Pew: Public Divided Over Contraception Mandate
(WASHINGTON) -- The American public is narrowly divided over the Obama administration mandate on contraception coverage that had initially included all religiously-affiliated groups, according to a new Pew Research Center study.
Among the 62 percent of Americans who have heard about the rule, 48 percent support an exemption to the rule for religious institutions if they object to the use of contraceptives, and 44 percent say they should be required to cover contraceptives like other employers.
Among religious groups, 55 percent of Catholics who have heard at least a little about the issue favor giving religious institutions that object to the use of contraceptives an exemption from the federal rule, while 39 percent oppose exempting those institutions. White evangelical Protestants, by an even larger margin (68 percent to 22 percent), favor giving religious institutions an exemption. White mainline Protestants are divided (44 percent favor an exemption, 46 percent are opposed).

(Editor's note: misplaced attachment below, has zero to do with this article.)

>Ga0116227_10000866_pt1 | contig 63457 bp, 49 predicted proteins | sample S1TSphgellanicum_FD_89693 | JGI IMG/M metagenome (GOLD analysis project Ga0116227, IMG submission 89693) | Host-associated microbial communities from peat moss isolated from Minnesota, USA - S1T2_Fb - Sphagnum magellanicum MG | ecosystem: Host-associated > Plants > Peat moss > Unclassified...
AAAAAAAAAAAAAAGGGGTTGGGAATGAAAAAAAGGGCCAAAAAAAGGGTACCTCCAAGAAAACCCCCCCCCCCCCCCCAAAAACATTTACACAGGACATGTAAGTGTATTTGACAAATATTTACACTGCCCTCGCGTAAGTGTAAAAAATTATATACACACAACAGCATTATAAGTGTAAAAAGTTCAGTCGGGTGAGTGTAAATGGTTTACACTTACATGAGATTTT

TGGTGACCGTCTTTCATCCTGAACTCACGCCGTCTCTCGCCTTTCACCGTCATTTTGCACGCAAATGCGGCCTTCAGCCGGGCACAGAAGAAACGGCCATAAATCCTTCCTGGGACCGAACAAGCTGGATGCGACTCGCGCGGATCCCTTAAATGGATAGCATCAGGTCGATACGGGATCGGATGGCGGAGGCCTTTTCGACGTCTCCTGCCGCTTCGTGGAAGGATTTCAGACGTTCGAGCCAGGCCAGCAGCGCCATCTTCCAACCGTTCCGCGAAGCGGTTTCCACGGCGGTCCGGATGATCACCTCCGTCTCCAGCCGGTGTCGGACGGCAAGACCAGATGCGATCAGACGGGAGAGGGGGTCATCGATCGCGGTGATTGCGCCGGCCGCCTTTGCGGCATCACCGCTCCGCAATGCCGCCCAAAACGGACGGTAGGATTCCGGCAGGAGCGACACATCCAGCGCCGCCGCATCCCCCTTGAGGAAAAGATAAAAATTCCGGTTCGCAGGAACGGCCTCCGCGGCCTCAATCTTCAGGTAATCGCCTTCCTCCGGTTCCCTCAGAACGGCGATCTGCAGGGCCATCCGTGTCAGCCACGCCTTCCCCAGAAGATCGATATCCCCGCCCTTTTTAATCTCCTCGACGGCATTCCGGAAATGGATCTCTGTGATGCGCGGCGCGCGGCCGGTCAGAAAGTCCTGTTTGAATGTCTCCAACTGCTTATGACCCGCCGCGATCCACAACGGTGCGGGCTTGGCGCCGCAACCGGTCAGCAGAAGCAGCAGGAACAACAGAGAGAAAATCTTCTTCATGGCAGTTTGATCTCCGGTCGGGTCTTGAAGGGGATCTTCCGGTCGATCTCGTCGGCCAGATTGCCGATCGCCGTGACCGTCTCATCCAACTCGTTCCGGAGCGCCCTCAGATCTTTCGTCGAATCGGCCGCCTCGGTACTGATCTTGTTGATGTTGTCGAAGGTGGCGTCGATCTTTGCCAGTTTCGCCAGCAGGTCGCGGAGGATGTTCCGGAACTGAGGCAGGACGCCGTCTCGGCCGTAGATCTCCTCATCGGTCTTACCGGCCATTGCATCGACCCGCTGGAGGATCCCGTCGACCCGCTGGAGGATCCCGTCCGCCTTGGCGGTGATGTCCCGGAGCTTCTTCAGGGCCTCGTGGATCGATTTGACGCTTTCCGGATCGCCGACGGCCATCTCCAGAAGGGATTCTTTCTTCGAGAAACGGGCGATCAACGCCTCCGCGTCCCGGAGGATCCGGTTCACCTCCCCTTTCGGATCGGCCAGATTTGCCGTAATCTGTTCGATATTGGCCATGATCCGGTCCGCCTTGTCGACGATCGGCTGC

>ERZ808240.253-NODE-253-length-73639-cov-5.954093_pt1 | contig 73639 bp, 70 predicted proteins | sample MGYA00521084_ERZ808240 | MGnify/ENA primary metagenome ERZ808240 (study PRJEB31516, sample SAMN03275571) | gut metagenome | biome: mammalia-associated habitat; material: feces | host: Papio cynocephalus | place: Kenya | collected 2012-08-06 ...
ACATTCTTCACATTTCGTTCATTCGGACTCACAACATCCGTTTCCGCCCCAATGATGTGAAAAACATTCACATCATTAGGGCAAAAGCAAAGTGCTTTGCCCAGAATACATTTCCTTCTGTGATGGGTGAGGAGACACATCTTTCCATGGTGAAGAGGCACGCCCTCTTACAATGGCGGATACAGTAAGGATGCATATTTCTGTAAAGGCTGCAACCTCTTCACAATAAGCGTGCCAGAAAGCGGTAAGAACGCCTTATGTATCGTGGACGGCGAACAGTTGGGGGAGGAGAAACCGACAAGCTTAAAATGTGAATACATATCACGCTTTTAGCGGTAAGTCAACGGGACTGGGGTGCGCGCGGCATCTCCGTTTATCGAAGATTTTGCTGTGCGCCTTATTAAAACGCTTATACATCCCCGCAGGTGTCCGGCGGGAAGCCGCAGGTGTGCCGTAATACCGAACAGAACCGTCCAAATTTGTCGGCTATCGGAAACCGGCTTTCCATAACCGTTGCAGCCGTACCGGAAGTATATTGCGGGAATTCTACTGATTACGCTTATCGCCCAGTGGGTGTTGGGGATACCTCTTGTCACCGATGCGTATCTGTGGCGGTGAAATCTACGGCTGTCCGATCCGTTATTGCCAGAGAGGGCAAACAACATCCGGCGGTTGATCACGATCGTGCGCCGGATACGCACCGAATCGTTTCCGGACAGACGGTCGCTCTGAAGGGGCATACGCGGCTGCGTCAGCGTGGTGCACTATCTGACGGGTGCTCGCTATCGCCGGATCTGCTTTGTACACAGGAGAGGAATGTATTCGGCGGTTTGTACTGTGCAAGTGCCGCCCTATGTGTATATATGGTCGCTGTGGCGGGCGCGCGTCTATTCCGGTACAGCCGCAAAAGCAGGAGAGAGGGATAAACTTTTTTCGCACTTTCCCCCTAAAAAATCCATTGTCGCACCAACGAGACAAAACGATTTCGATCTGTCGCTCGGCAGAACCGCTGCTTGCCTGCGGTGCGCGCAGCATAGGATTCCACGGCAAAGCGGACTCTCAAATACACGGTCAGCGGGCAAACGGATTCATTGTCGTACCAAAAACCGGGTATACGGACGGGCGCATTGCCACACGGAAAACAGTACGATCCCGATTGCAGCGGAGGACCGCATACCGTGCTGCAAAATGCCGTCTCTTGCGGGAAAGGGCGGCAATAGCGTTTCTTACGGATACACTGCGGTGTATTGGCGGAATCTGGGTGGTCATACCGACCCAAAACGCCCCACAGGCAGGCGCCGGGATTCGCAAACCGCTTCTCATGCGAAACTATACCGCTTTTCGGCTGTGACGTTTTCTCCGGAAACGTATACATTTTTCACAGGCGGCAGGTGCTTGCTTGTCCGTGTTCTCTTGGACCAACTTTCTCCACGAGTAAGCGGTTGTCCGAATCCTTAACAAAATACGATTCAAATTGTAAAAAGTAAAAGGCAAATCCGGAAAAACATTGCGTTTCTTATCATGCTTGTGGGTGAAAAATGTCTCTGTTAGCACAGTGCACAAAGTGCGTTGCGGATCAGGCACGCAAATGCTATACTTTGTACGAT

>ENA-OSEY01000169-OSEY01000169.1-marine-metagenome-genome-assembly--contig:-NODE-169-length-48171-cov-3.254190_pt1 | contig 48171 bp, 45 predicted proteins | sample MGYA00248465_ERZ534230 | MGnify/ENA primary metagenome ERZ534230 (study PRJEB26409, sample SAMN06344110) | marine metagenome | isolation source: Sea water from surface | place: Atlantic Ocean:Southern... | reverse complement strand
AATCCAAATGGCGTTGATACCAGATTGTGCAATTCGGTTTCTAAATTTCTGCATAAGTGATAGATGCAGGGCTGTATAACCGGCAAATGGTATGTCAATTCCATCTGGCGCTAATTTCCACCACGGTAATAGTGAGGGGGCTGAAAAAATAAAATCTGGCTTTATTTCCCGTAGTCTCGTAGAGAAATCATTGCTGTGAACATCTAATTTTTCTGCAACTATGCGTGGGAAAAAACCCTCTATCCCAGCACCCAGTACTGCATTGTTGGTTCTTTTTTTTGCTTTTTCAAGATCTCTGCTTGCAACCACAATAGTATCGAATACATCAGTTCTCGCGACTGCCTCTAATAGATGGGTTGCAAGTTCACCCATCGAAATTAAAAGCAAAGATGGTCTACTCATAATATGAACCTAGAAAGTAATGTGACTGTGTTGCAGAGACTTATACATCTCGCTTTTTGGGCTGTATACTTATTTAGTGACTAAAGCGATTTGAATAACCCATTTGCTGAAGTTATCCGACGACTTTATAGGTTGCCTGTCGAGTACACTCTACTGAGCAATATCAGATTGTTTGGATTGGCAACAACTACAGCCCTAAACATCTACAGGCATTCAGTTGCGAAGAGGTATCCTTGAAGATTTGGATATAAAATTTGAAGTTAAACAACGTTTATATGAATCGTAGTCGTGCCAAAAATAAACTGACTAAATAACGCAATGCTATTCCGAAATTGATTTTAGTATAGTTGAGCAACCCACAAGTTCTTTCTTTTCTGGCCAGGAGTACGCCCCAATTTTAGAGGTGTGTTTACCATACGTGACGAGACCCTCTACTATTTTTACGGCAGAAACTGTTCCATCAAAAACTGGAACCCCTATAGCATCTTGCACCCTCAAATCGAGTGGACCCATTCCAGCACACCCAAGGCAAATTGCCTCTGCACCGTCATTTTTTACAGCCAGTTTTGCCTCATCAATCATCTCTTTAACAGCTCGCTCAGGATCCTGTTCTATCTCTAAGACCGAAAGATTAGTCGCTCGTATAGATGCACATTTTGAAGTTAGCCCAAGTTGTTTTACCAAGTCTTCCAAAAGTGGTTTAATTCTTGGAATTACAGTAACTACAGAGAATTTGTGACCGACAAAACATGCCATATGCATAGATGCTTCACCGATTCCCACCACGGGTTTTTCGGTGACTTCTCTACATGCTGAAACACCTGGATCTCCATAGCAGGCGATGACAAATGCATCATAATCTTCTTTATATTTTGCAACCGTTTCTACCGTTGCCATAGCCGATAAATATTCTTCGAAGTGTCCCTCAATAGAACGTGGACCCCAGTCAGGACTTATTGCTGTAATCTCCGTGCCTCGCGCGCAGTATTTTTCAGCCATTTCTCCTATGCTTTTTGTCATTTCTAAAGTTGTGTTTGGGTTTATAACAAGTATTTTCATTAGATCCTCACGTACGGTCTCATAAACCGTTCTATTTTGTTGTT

By contrast, a majority (55 percent) of the religiously unaffiliated who have heard about the issue say religious institutions that object to the use of contraceptives should be required to cover them like other institutions, while 39 percent favor giving an exemption to these institutions.
The survey – conducted Feb. 8-12 -- appears to be the first snapshot of public opinion in the wake of recent debate between the Obama administration, Catholic Church and women’s groups over the contraception coverage mandate.
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